The Algona Republican from Algona, Iowa on May 1, 1895 · Page 2
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The Algona Republican from Algona, Iowa · Page 2

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Algona, Iowa
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Wednesday, May 1, 1895
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Page 2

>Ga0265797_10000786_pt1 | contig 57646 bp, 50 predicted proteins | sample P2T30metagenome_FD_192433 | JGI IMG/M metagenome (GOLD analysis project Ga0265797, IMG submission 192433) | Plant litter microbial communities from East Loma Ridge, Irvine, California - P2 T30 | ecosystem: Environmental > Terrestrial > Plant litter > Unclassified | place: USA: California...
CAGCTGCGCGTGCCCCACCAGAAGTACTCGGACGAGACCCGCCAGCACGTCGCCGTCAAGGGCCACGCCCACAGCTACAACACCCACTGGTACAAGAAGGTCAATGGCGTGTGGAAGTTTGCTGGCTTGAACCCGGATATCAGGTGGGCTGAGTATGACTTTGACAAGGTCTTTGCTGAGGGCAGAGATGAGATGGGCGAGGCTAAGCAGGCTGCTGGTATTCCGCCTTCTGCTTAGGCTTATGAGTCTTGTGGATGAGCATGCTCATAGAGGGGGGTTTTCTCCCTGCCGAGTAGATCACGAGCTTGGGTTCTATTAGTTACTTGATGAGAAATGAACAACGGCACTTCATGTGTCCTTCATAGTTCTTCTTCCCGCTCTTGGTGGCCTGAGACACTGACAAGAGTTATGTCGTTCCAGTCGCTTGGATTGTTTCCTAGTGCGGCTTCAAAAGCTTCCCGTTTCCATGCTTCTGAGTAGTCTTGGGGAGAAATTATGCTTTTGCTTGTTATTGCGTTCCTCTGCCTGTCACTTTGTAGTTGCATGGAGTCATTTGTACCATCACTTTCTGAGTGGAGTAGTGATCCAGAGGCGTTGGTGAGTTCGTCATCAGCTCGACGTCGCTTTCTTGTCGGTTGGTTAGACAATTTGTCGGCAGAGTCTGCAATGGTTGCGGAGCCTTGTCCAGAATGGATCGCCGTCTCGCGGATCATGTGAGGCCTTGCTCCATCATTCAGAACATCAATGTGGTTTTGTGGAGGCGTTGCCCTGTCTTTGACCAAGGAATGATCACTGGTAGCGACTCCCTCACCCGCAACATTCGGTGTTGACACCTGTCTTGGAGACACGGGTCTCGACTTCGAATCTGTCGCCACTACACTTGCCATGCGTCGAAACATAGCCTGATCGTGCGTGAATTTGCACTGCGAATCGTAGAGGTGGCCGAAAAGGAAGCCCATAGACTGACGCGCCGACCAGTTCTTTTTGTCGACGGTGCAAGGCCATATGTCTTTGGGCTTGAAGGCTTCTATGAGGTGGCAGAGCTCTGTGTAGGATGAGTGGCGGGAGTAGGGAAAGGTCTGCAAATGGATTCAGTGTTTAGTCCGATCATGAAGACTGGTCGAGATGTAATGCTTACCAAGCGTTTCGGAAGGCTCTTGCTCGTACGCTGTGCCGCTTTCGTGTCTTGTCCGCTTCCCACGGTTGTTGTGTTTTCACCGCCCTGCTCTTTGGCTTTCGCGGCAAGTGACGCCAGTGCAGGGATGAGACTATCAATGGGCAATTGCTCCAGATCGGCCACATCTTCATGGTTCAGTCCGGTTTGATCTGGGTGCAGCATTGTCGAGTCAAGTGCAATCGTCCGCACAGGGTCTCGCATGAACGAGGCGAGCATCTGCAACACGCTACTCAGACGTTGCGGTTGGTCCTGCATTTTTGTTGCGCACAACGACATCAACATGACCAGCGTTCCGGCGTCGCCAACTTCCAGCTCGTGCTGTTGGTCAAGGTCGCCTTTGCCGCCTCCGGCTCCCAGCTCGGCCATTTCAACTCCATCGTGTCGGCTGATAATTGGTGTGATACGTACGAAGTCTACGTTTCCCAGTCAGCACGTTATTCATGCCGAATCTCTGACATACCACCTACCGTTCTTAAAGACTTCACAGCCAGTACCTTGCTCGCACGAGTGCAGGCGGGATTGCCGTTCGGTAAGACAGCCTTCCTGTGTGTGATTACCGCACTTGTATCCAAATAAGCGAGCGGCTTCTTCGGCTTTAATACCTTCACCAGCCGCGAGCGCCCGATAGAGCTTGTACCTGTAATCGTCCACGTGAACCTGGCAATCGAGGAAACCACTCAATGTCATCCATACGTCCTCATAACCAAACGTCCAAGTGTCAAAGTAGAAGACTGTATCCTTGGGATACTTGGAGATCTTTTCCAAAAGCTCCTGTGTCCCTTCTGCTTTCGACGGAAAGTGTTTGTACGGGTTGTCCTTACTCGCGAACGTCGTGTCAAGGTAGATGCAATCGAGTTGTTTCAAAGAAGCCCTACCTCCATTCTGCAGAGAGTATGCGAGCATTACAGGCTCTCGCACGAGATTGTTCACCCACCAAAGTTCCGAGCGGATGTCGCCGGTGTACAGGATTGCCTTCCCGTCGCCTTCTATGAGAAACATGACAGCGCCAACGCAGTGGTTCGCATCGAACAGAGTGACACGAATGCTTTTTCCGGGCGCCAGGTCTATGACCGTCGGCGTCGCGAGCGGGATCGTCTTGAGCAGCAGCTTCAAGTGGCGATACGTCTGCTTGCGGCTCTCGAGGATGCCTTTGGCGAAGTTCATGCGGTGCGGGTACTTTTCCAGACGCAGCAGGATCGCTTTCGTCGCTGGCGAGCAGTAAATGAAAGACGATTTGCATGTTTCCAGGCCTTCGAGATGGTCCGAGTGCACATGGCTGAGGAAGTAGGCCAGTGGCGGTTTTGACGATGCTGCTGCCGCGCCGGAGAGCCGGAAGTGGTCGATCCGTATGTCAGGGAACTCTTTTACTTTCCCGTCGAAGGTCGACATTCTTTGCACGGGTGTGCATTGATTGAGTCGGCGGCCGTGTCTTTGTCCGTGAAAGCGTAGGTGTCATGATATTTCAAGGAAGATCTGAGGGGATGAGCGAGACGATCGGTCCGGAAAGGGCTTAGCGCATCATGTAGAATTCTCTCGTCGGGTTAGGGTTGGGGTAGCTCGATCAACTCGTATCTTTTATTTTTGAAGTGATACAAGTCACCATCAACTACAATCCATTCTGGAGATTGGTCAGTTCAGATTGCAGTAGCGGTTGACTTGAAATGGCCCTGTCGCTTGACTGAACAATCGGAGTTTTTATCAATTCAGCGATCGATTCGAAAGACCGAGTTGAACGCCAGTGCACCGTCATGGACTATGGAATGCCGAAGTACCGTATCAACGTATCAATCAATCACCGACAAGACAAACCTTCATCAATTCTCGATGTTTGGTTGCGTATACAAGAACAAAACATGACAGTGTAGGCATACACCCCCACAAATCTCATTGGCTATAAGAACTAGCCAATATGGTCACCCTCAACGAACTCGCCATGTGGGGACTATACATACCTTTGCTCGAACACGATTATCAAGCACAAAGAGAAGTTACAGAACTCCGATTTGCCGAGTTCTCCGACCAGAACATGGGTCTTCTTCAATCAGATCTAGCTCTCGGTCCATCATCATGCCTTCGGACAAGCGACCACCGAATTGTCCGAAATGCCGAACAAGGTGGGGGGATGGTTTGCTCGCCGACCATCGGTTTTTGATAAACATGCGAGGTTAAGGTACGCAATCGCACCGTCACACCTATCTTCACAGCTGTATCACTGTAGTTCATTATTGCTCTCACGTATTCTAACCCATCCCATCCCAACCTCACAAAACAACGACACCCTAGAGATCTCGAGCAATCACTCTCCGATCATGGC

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A STOttt OF SUCCESS, MUN- MOW TELEGRAPH OPERATOR SEY HAS WON AS A PUBLISHER. GOOD ROADS Afife COMlNQ. the Sahjeet Swte t« tite Besnn XVith lc.«S Than 850 and n liot of Manuscripts—Scwspauer Plates Spoiled ills first Success—His Otim Editor and Publisher. Among tho new arrivals in Now York some 12 years ago was a tall, slender, blond yonng man from Maiuo named Munsey, -who sought success as a publisher, editor and writer. Of experience iti those lines ho hod enjoyed nouo at all His total cash capital was less .than $50, and his only other resources were a satchel full ot manuscripts and mi* bounded energy and faith in himself. Today, though lie is still young, the periodical that bears his namo hasn circulation exceeding that of any other American monthly. Unaided ho has won success in n field strewn with failures. The story of the. winning is well worth telling. Frank A. Mtmsey's father was a builder, but much of tho sou's boyhood life was passed on a farm. For a time ho was employed in n country store, but at 10 he entered tho telegraph office at Lisbon Falls., Mo., believing that tho path to a life of close contact with affairs might be found by follov/- FRANK A. MUNSET. ing tho wire. Before long, however, he saw that telegraphy could bo employed as a stepping stouo only. Then he began at once to seek another way. First; bo tried to get into Wall street, reason: ing that even tho humblest sort of place in a broker's office would offer a chance to forgo to the front, but Wall street was closed to him. Meanwhile he kept faithfully at his telegraphing, finally rising to be office manager at Augusta. It was while there that, young Munsey formulated his publishing plans, confiding them to James G. Elaine and Howard Owen, editor of tho Kennobec Journal, who were numbered among bis warmest friends. But they_did all in their power to discourage him, advising him tinder no circumstances to go to New York. At last a friend offer- ed'to put up $500, another agreed to advance $1,000, and Munsey himself raised §500. 'When this capital of $2,000 was in sight, Muusey resigned his place and prepared to locate in the big 'city. With $450 of his own money he bought manuscripts to begin on. When he reached the scene of his ambitious, his friends concluded not to risk their money, and thus it was that ho found himself at the beginning of his career in Now York with a few dollars and a lot of manuscripts as his only visible capital. Tho situation bewildered but did not discourage him. He went to a publisher, already established, told him of tho lines on which the proposed venture had been planned and induced him to establish The Golden Argosy, a weekly for boy*, and engage its projector as manager and editor. Five mouths later this publisher fail ed, and Muusey took the publication in settlement of his claim for back salary, Then began n heroic struggle, Muusey assuming the diverse and multifarious duties of editor, publisher and serial writer. "Under Fire," "Afloat In £ Great City" and "The Boy Broker' issued in close succession from his pen Ninety-five thousand dollars were es peuded in advertising tho last namec story, and the result was a circulation and an advertising patronage that seem ed to assure a continued net yearly in come of $50,000. But this did not last Though tho quality of tho paper wa maintained, the circulation fell away rapidly, and it soon looked as if all that had been gained would go. Muusey at first attributed the decline to a deca- deuco of popularity in literature for the General Interest la trcthice H is generally accepted that Rood roads have the same effect as shortening tho distance to be traveled. Therefore tho man who has shortened the distance to his market has gained a great advantage. Good roads mean quicker and easier transportation and a.bigger html. They also mean a good deal more for social, moral and financial reasons. Theiy also mean that tho farmer can come to town and get into quicker intercourse and interchange with men. Farmers can visit each other, and there will bo intercourse between communities centered in agricultural districts. What is needed in roadbuilding is not moro expense or going into details and management, but an improved system. Highway building at present in most sections of tho country is in short sections under men who are not road experts, who pass out from year to year and give place to others. They cannot accomplish auything permanent. It is estimated that at least three-quarters of tho money that has been expended in working out taxes on roads has been practically thrown away because tho people do not know how to build roads. Careful estimates place tho sum annually expended on roads outside of the largo cities at about $00,000,000, nearly $45,000.000 of Which is sunk in the mud and dust, caused by inexperienced roadbuilders. This enormous sum if judiciously and wisely expended under the supervision of competent roadbuild- ers would result in thousands of miles of splendid roadways, which, onco acquired, could easily bo kept in repair—a source of pride and convenience to the fortunate community possessing its share. That this will be the ultimate result of the widespread desire for belter highways there can bo no doubt. Tho whole country is becoming aroused to tho necessity of smooth and firm roads, which may safely and easily be traveled at all seasons of tho year. Farmers, wheelmen, merchants and mechanics are beginning to see that what is good for one class of citizens cannot fail to bo of benefit to all.* A few years ago good roads agitation was almost unknown. Now one can hardly pick up a newspaper that does not contain a report of the meeting of, some good roads league or chronicle tfo introduction of a bill for tho improvement of highways in one of the state legislatures. vThis moans something. It means that wo are to have better roads. ; •> * Many methods aro discussed and tried in various sections, usually with success as to expenditures and results, but tho main thing is that tho public is alive to tho situation and is bound to have good roads at the smallest cost, and no matter what tho cost they will bo cheap in tho end. W. H. BALLINQER. Sis W6ftK. OeOfElS imfnstr:ai School Iti SteKro Cfettdveri Are Tho Wyman Industrial school in Thomasville, Ga., whore colored children are taught to work with the hand ant! eye as well as with the brain, was founded by John C. Wyman, a philanthropic citizen of Providence. Mr. Wyman looks like Henry 1 Ward EJeecher and has the same broad, 1 i b o ral views that made But the great preacher so popular and JOHN C. WYMAN. influential. He is not a very wealthy man, but he devotes a considerable part of his income to charitable work, and his wide acquaintance and eloquence mako him a powerful advocate of any scheme for bettering the condition of his follow men. Four or five years ago ho spent a winter in Thoinasville and while there learned that there was wo free school in tho vicinity where colored boys could learn a trade or where girls could bo taught sewing, cooking or other domestic arts. Believing that tho best solution of tho negro problem is education, ho made it his business to seek funds from the rich winter residents for a proposed school and was so successful that tho institution was soon established. Tho school is now a flourishing institution and has 150 pupils, who are taught trades and useful occupations and are given the rudiments of a regular common school education. Tho school is supported entirely by voluntary contributions which Mr. Wymau secures during the year while traveling about the country, and when tho funds run low he thrusts his hand into his own philanthropic pocket. Tho school is in chargo of Charles Rice, a colored graduate of tho Atlanta university, and ho has one assistant who teaches the boys trades, another who'instructs the girls in needlework and cooking, a third who looks after tho musical education of the pupils and a fourth who runs a sort of kindergarten for tho pickaninnies. It is said that arithmetic is the most difficult study for negro children whoso parents aro illiterate. Grammar is another poser, but geography, history, reading and spelling, which aro more interesting to the immature mind, are moro easily acquired. Mr. Wymau is about 73 years of age, is a veteran of the lato war .and was Rhode Island's World's fairs commissioner. ^heft ISSd the Other it.fie'tt the f*Mce. 'Ifc was bargain day in one of tho largo down town stores, and the coufl- ters were piled with evening silks of the most tempting prices. Two women were indnsteiotisi? ttrfii- Ing over the pieces, and one of them said to her Companion, ."Yes, I'm getting a gown to wear to my sistef-iu- law's wedding, and the only 1 thing which pusfclciS ino is which pieco to take-4hey are all so delightfully cheap and they look so handsome. " "Yes, it is hard to decide," admitted the other woman, whose bored and weary air proclaimed her merely tho escort. The active shopper looked fresh and alert. "Yes. Now, if I only knew what Victoria was going to Wear, it would be easy enough. I'm determined for onco that my gown shall cast hers in the shade. When we Were girls together, she Was glad enough to copy my thing:;, but HOW she's married Henry's chk'f brother, who has more money Henry has, and she does put on airs." "Yes. This is a pretty piece, suggested her companion, who wanted her lunch. "Isn't it? I wonder if it is quito r,a •good as tho one that woman has over there. I think I shall take this— I'm suro Victoria would never know but that it was awfully expensive, for 1 shall tell her that it was $3 a yard. There won't bo a pieco left to tell the tale after today, anyhow. Not that she'd ever look at a bargain counter — she's too proud for that. Let me see, how many yards"— Afhbfose A. Call, President. It, Matching, Viee-Pres. Wifi.K.tfergttson, cashier. c. b. smith. ASS't.Cfcfen. THE FIRST NATIONAL SANK, ALGdliiA, IOWA. CAPJL4AL* GASH thr-.n suoh AND DIRECTORS, A.». Clarke, Pfe*., 0.0. Chubb, Vice Pros., Thos. H. hatitry. Cosine!', ueb. L Qalbfalth, Frert M. Miller, Myron Sehenck, Thos. F. Oooke. GENIRAL BANKING. Private Safety Deposit faults. Interest JPftld for Tltrie W* U, Tiico. President. Chrischilles, Lewis H* Smith, « Vice Pfesidehl. Cafehifer. . •• • domestic exchange bought ness transacted. CAPITAL $50»OOO. >d. money loaned, foreign and nmil'e'pi-omptl.v ami :i general bunking busi- d countries sold at lowest rates. „_.„, , i. B. Jones. T. Ohvischllles. Lewis H. Smith, J. W. Waclswovth. Barn»t Devlne. R,M. Richmond. 1'res, B. F. Smith, Vice Pres. A. B. Uiulimond, 0. .f. Lenander, Ass't, Cash. Farmers' & Traders' Savings Bank BANCROFT, STEVENSON'S FIDUS ACHATES. NOVEL ROAD MENDING. Eacli Farmer Does His Share, ancl tho Koada Are 111 Good Condition. A farmer of. Hamilton, Minn., says of the roads in his neighborhood: "About 15 years ago we' began the improvement of tho roads in this township. Tho farmers turned out in the fall, and'wo all worked nearly two weeks in rading them up and bridging the little rooks and rivulets. We pledged ono nother to keep them in repair voluntari- y. Next spring wo made cheap scrapers jy inserting a polo to a slab, setting the lab at an angle. From that date to this ho farmers along our roads have kept ;hern up by dragging these scrapers over them. "When Neighbor Jones, living at the east end of the road, -has occasion to go over it, ho hitches a scraper behind his wagon and drags it tho distance he goes in such a way that it throws the dirt from, say, the south side of tho road; to and bumps. Ho Is Little Joseph Strong and Gets Half tho Novelist's Property. Joseph Austin. Strong, a boy of 13 years, was ouerof Robert Louis Steven- sou's dearest friends, and when.ho died the novelist willed his youthful friend, one-half of his entire estate. The boy is the sou of Joseph D. Strong, an artist and newspaper caricaturist who married the daughter of Stevenson's wife and mado his home in Hawaii. A number of years ago the novelist and his wife paid the Strong family a visit, and it was then that Stevenson became so strongly attached to tho boy. Tho strange'ly assorted pair were almost constantly together and wandered hand in hand over the hills and along the sea- Bhore. Stevenson loved the boy as he would have loved a sou, and when he purchased an extensive plantation in. Samoa he induced the Strongs to make it their home. They did so, and in nearly all his romantic voyages among the islands of tho Pacific the boy was the novelist's favorite companion. About a year ago Stevenson reluctantly sent tho boy to Oakland, Gal., that You would like, to sea this pioco in tho light, madam?" said tho voico of a clerk back of them. "Certainly. Step this way, please. Yes, the very thing for a wedding. We aro selling—will you allow me to pass, ladies?" The two women stepped aside, and the one who was counting up how many yards she needed cried: "Why, Victoria, is that you? I—I vo been looking for a gown to wear at Mario's wedding." "So have I," replied the lady who had been following the clerk to tho Tight, "but—but I don't see anything here that is nearly good enough." "Neither do I," replied tho other woman, and sho'pii* down the pieco she had been holding lest some one else get it. "Come, Amy, we will go." "Will you look at this piece in the light, madaia?" asked the clerk. "Not today," was tho haughty reply. "I will comoin again and look at something better." And the two parties moved on in opposite directions, leaving tho clerk behind tho counter and tho one standing in tho aisle smiling at each other.—Chicago Tribune. Incorporated uncle: Ized capital, 860,000. Foreign business)transacted. Special . ti0 mUEOTOE8-T^r&lcU m ond. N. E. Sheridan, Mayne.O. E. Miillory, J. N. Sheridan. IO'WA» Kone but home capital inve, ^b Autbor- written, steamship A. n. Klchmena. C. F. Smith, Samue; DON'T TAKE ANY CHANCES Abstracts of Title. Good work will None but experienced abstractors has over " competent persons, and is gu "more than poor.. Bring your work to us and you may bo Opera House Block. HAY & RICE Algona, Iowa, , it is said was very lonely for his boyish the center, filling up ruts .._.. - ... Neighbor Smith, going in an opposite di- he. might secure a good rection, comes along with his wagon, ' " '- -«•' -™> ™™ 1n " 01 picks up tho scraper where Jones cast it off and drags it along tho north side of tho road, throwing tho dirt to tho center. Tho straw, hay and other substances mix with tho dirt, and aro pressed clown in the center, and the sun converts the mass into adobe. We have as good roads as any in tho country, and they aro kept up in this way. No tax, no working tho roads. Only voluntary labor. Every man is ashamed not to do his part. I do not seo why other communities cannot do what we havo done. "—St. Paul Pio ueer Press. Wisconsin Farmers Fear Tuxes. Wisconsin farmers aro afraid of an increased tax if the agitation for good roads is successful, and they aro show- J00ug . *J.*^£2»££%« SJ-.-i, i frf i".-e ,^0. President Blaokstook of the Good Roads do not de- Munsey's Weekly, _ lication, but it failed of satisfying success, though the expenditures for pictures and literary contributions for its pages were lavish. Then he went into daily journalism, taking up tho moribund New York Star, which he rejuvenated and renamed Tho Continent. ' Through ' no fault of his, it also hung fire, and ho gave it up, Then he decided that tho trouble with his weekly publication was the .competition, offered by the country weeklies and the Sunday papers of the cities, -which, by reason of newspaper plates and syndicates, are able to f qrwsh as good matter and .almost'as good pio* tares as the best general weeklies. To save bis money and reputation he then started Munsey's Magazine in place of BJunsey's Weekly. No great success came to tbe magazine, however, till its price was reduced from 85 cents to 10 cents a number, while at the same time tbe grade of its contents, especially tbe illustrations, was kept at the highest possible level. Today bis methods are compelling the sincerest admiration-*-that of imitatioa m a bw^clw different directions. , Though ^ very busy raa»» W- ia fond. of active araisewr riding being bis fiYPritejaethqcl or «• !§ hjg njYe* - 1 - — '— league said recently; "We sire to interfere with tho wishes of the farmer on the subject. All wo intend to do is to encourage the building of better roads. Let me give you an example; In Sheboygan county wo have 15 towns. Thesn towns have been spending on an average $3,000 a year a town on tho roads, or $45,000 altogether. This has been going on for at least 85 years, showing the 1 total expenditure by oaoh town during that time has been something, like $100,000. The mileage of each town ia about 50, and nearly $8,000 a mile has 'been spent." Yet they are not one bit better today than they were t!0 years ago, except hero and there a patch. Now, I can gravel or plaoo crushed stone qu the roads for between $600 and $800 a mile.". "Colorow'8 a Squaw." Edward, one of "tho fighting, Mo- Cooks," while governor of Colorado territory had a goon deal of trouble with the Indians, and especially with their chief, Colorow, a gr^at scoundrel and a coward at heart. The chief would have shot tho governor one day had it not been for the family nerve of tho Mc- Cooks. The National Tribune of Washington tells the story: With a party of his braves Colorow came to Denver one day, and after drinking heavily of whisky told his followers that ho .was going up to kill Mo- Cook. Tho governor had his office in a two story building and pat with, his back to tho-door,-with' a looking glass on tho desk in front ot him, so that ho could see any one coming in without turning. McCook was expecting some trouble with Colorow and-was seated at his desk when tho Indian c;amo in. Colorow-hac a pistol in his hand, and approaching McCook he stood.by his side and grunt ed: "McCook liar!" Tho governor never looked up, bu kept on writing. "McCook heap liar," repeated Colo row, but the governor never noticed it "McCook heap- big liar," coutiuuec Colorow, and still the pen scratche away, Colorow mistook MoCook'si silence for fear and let his pistol hand drop until his arm hung down straight. In an instant McCook grasped the Indian's wrist, 1 ' and in another the pistol fell to tlio floor. •-• Turning ColorOw-'around, the governor deliberately thrust ..him down stairs and out of tho door into tho circle of Indians who were waiting for the^ex- peoted trouble. ,'v "Colorow's a squaw,'' said MoCoote to the assembled Indians, and giving the chief n parting push ho returned to his office, FFIGE OVER ALQOtfJl STATE BANK Real Estate, Loans, and Insuranee. Not Necessary! " '*.'.., ";v, 5 , i, vou a'nice"new'>five-drawer Sewing Ma, „„ J>0, a-still better one at $25, .so it is.not nec- r to send your money east to get a machine that u«m you get you will never know at what factory it is m^e 2nd when you should need repairs you may no* be able to geUhem. It, also, is not necessary to think about the freight, for— W1NKEL PAYS THE FREIGHT, J. B. ' low is the Time to Insure! 99999' TORNADO SEASON OPENS BEFORE THE LIGHTNING' AND All kinds of Insurance sold by The Bancroft Insurance Agency-j, I, Freeli, Prop. THE FOWLING COMPANIES FOB CONSIDERATION!, Cash-Capital. Company. Aetna, Hartford.. Phoenix, Hartford Continental, N;Y... ..... Fire Association, Phila,. Hanover, N.Y......... Northwestern National Rockford, Rocki'ord .,, State, Dos Moines s i waukeo. §4,000,000,00 3,000,000.00 l.OOO.QQO.OO 500,000.00 1,000,000.00 500,0.00.00 aoo.ooo.oo 200,000,00 && ?•*! ws Assets. 810,847,816,3(5 < 5 588,058,00'.' 0,754,908,00 5,191,055,00 ; 3,345,353 00, ' 1,803,697.00 1031,537.00, : 403,814,00 LIFE. 107.C Cash po.oo 'surplus, §JO,150,000, HJovewient For UKt'er Koads. jp Indiana and Missouri, great in^ terest is being taken in the movement, Jji Nebraska there is not much need f pi- general road improvements except in the river countries, owing to the hatp- rally good rpads*. Kansas is interested, in the question and anxious to make jm. provomestl- Nearly all of the southern, states m LakJeg earae steps io road building, eitber by increased ^ se ° vict labor or by ecnjHty bonding, JOSEPH A. STRONG, companion during their enforced separation, A few months before his death be apparently could bear the boy's absence no longer and sent for him. The boy returned, and during the novelist's fatal sickness was' a constant attendant »* his bedside, He v?as present when famous romancer breathed hia last was nearly heartbroken when ^11 was mortal of tbatiuthor of "D ft ncVM:r. HyW' was laid to rest on, the, lofty summit of Vaea mpuntaiu, The boy 1ms , inherited considerable talent for art from his father, and, jt was Stevenson's intention to educate him to be w artiafc Part of the property jco which be has fallen heir js on^ ball of the great plantation ow»?fl W the novelist in Sa»»oa And a ball »ntw« i est in valuable Oakland ml estate. »e 1 is V nephew of P\yight Sfeojjg, »fc..i curator of tbe Oakland Ubrary, ajjci hip Wau(Wa<ib'Wi PwJgW fityOBg, ilY, |be life of a hermit in 4 press pesiKwer'e Profits* fashionable dress designer e»4 of fcwtfw w Royal Intellects. "How do royal persorages compare with ordinary mankind as regards brain power and intellect?" is the purport of an inquiry from a rwader of the Now York Tribune, ouo which has probably been called forth by somo references to Prince Bismarck's well known phrase about "Austria's imbecile archdukes," ju connection with tbe recent cloatb-of the old uncle of Emporor Francis Jo seph. To thjs, reply is made that, as a ge«» era! rule, tbe intelligence of tho "anointed of the fcorcV' is pot above the .average of that of ordinary mortals Paradoxical though it may appear, brains are mot needed ip any superabundant quantity to direct the destinies of great and powerful nations, and, ancient as well as modern history teaches that the most successful rulers .have been persons of a mental caliber below rathe* than above the average, whereas tbpse Hjonavobs who were exceptionally gilt' e4have invariably sbown tbemeeivea w»' flWed *o adPiwister (ho dostiajes of tbo people ^wbjeol! t9 tbSH'.POjitrp), • Tbi§ nioybe esplajued. by tbe f«9t tbat cip^wess w-ijaTly gpee ba«4 iu hnnc] with, cautioi,, whiob i§ a v ud wo solicit yom;..patronage. rr „ q, u. EJaf ABASHED 1880. a,, a, RYAN. fTS (Svio'cesaors'40 0, ! J IOAN ftia$ we Uiwe exWaonmiayy It ortiwn lo.wft, im4 we invite._e\B»j. ; nii'r ollipp in Al{5 > vfiauua w w't'"""'!; •'• J ;.v a 'i 1 a«.» u lui'irn numDtl 1 01 I'VUttOIWM U'9'W ' «SifSS?«w^ \yittj •ft^fec&^Wfej,,,,,, : wnxte ftliytluw Wltoj Y/W«"wp>?t£ijUy. ' LnKDftBM*. tftf $fV9$1U**- Foundrj MULUOA& QHN8TBDT, Props,